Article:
Dear Sir/Madam – How to write a cold email?

Have you ever received an email that starts with Dear Sir/Madam?

I am sure you have. I have got a lot of “professional” emails like that and they seem to be the most unprofessional emails ever.
If you are going to send a cold email to a potential client requesting a meeting, I am sure that you will never address them like that. And you shouldn’t address them as Dear Sir either.

Becoming “too professional” also has its problems because when people get mails that are too formal, they usually ignore them and do not pay attention to them. When you are sending cold emails, the best way to get the attention of your prospect is to talk about something relevant to them connected to a recent event.

You can look at the tweets and LinkedIn updates that your prospect has posted. Let’s say you are trying to get connected to the CMO of a company. If you look at his Twitter feed, maybe you find something interesting. Let’s say they post about a recent video marketing campaign they did. You can talk about that.

Here’s how the cold email that you are sending to get them as a client would look like…

Subject: Your recent video ad is great

Body of the Email:

Hi Vivek,

Just stumbled upon your recent Twitter update linking to the video ad you made for your company.

It is very creative and I am sure the target audience will find it relevant.

However, I also noticed that the video doesn’t have enough views and I think it can get more easily.

Would you be interested in a free consultation call where I can show you some of the methods we have used recently to get millions of views on the videos of our other clients?

If interested, just reply to this email and we can take it forward. There are no charges for the consultation and I would like to see millions of views on your video ad.

Cheers,
Your Name
Your blog link
Your social media links.

You see, the above email is personal and not generic. It gets their attention because we are talking about something that might get their attention. It boosts their ego when we appreciate the work that they have done.

The mail doesn’t give out too much information about ourselves either. A lot of new freelancers write too much on the very first cold email. Since the prospective client doesn’t know you well, a long email usually gets ignored instantly.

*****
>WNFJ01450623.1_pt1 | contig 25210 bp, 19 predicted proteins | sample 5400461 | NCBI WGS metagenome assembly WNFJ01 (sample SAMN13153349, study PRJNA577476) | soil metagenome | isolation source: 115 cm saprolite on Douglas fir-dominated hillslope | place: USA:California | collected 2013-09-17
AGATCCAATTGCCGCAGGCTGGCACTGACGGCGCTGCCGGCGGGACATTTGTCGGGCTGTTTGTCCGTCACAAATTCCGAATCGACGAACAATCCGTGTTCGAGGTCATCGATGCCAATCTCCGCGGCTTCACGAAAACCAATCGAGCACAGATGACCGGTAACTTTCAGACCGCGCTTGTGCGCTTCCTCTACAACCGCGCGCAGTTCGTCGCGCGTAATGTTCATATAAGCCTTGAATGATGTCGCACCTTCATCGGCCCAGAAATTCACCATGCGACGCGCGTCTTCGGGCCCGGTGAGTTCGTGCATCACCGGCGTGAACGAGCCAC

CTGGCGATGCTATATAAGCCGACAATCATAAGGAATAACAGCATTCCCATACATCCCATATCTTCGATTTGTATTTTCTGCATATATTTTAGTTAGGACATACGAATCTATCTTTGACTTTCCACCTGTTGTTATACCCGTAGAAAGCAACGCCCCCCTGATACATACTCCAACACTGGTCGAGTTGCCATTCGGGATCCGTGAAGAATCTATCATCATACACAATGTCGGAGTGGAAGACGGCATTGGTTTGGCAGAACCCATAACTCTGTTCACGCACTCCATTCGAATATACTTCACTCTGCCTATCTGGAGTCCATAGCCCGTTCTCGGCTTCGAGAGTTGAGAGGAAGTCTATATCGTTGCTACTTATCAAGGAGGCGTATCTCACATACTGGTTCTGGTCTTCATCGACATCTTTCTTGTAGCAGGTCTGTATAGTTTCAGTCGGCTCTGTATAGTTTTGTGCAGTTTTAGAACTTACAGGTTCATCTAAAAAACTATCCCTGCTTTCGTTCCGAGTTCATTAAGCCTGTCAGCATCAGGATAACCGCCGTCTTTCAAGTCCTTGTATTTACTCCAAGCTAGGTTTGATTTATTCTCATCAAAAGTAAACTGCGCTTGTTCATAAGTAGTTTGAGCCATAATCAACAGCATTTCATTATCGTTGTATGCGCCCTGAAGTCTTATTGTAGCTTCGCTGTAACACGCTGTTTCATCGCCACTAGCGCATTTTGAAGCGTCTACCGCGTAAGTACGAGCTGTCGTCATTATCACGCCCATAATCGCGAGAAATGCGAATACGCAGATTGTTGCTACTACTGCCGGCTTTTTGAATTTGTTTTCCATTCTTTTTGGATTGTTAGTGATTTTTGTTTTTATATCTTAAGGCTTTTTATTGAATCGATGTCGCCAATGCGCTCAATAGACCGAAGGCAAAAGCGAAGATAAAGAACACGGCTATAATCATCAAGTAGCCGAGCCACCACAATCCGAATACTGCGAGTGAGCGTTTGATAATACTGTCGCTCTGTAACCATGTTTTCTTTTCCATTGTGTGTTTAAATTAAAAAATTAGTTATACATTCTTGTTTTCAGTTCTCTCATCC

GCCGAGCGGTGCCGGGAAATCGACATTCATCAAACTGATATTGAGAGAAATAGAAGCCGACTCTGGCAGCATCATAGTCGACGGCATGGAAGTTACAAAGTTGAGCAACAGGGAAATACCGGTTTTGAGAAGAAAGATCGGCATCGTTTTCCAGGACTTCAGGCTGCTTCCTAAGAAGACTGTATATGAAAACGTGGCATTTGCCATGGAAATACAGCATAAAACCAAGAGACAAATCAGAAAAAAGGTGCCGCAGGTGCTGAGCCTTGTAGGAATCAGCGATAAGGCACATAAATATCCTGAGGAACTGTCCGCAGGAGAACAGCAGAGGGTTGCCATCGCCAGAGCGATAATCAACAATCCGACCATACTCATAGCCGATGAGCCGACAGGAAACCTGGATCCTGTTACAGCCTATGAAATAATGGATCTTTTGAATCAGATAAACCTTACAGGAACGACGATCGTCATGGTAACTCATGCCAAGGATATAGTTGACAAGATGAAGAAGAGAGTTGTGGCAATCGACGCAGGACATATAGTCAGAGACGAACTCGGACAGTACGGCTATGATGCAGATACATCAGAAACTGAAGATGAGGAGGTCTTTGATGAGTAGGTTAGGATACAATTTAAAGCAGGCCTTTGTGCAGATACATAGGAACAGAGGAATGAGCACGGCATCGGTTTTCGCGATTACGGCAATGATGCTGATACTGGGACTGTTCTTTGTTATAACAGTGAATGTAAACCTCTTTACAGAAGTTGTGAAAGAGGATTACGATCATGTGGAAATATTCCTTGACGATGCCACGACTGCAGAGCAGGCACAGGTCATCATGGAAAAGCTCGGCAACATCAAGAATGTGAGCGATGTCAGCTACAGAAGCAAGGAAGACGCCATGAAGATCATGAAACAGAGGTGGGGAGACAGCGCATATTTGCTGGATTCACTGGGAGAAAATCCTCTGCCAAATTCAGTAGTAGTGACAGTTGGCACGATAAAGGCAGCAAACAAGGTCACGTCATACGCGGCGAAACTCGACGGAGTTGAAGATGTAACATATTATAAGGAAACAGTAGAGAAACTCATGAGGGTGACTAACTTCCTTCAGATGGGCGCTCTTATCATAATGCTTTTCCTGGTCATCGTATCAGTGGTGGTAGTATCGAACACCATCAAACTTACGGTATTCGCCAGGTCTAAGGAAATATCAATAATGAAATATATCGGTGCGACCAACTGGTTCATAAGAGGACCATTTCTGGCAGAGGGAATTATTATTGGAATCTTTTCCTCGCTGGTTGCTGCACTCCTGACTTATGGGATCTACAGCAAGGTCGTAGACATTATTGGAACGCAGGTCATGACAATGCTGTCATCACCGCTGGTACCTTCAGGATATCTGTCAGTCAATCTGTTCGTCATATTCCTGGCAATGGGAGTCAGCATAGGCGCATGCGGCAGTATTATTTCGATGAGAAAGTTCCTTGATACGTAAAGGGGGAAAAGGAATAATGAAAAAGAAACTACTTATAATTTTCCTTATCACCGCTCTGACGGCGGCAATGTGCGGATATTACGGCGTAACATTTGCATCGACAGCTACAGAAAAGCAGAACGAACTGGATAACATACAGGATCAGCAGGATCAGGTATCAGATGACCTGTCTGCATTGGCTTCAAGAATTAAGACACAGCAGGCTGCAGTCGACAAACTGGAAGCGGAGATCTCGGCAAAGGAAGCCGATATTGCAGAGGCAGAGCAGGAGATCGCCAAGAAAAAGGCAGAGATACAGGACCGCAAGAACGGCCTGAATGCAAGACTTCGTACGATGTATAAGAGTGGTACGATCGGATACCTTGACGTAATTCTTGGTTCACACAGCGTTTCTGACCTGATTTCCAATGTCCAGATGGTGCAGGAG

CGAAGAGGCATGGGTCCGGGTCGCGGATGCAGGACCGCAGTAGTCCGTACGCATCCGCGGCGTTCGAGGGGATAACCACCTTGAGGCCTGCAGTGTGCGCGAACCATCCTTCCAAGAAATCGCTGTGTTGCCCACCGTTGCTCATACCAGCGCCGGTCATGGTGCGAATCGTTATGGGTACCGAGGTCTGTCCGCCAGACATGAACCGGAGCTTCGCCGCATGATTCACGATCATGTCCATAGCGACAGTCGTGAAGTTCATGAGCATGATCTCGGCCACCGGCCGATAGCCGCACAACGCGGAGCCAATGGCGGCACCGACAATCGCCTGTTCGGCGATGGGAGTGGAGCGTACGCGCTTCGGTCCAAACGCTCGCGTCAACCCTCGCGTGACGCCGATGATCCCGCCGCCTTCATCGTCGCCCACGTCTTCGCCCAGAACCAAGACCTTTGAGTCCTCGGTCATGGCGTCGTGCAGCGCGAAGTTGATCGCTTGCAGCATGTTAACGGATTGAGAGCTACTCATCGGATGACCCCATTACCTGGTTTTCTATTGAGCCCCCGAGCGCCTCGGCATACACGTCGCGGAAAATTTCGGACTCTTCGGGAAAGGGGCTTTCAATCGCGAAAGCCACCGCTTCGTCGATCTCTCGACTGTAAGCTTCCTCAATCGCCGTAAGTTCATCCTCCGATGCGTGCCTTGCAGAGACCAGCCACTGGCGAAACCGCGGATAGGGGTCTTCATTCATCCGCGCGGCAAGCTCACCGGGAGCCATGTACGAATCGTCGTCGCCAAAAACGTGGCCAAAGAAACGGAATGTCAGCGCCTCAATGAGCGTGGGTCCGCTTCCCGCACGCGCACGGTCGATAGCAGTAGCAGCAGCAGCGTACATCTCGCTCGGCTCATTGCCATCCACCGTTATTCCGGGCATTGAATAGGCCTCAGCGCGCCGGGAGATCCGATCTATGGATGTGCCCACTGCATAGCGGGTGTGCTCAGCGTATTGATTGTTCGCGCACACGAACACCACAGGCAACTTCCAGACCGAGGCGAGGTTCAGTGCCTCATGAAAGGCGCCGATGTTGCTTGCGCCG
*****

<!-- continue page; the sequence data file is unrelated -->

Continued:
Just write as if you would write to a friend and that’s all it takes to get their attention. And still, you will find out that most of the people who open the emails will not reply. If you are using a mail tracker plugin, you can reach out to them on LinkedIn or Twitter and try to get their attention. If not, you can send a follow-up email.

Based on my experience, in most of the cold email campaigns, you get a response only in the 2nd or 3rd follow-up. You can also try to follow up with them the 4th or 5th time but I would recommend a maximum of 3 follow-ups. If you do not get a response the 3rd time, you can move on to other leads that you have.

I hope this lesson helped you get a clear understanding of how to write cold emails in a way that gets the attention of your prospect.

Reply to this email and let me know if it was useful.

See you in the next lesson.

Cheers,
Deepak

2 thoughts on “Dear Sir/Madam – How to write a cold email?”

  1. One thing that I’ve learnt is that cold calling is no child play. There are so many overused tips and tricks out there, but I like your approach, DD. It’s plain and simple.

    But here’s food for thought; Nobody likes the idea of being sold, even if it’s a free consultation. Heck! If I get a similar email, I might ignore it as well. And that’s probably why there are 4-5 follow-ups. If there were some social interaction before dropping that first mail, it would reduce the resistance. Like in our case, interacting with Vivek on Twitter before taking that conversation private. But it’s more of a long term strategy, and meanwhile, one of the competitors might run away with the business. So, it’s kind of a double-edged sword. What do you think- short term or long term strategy?

    Reply

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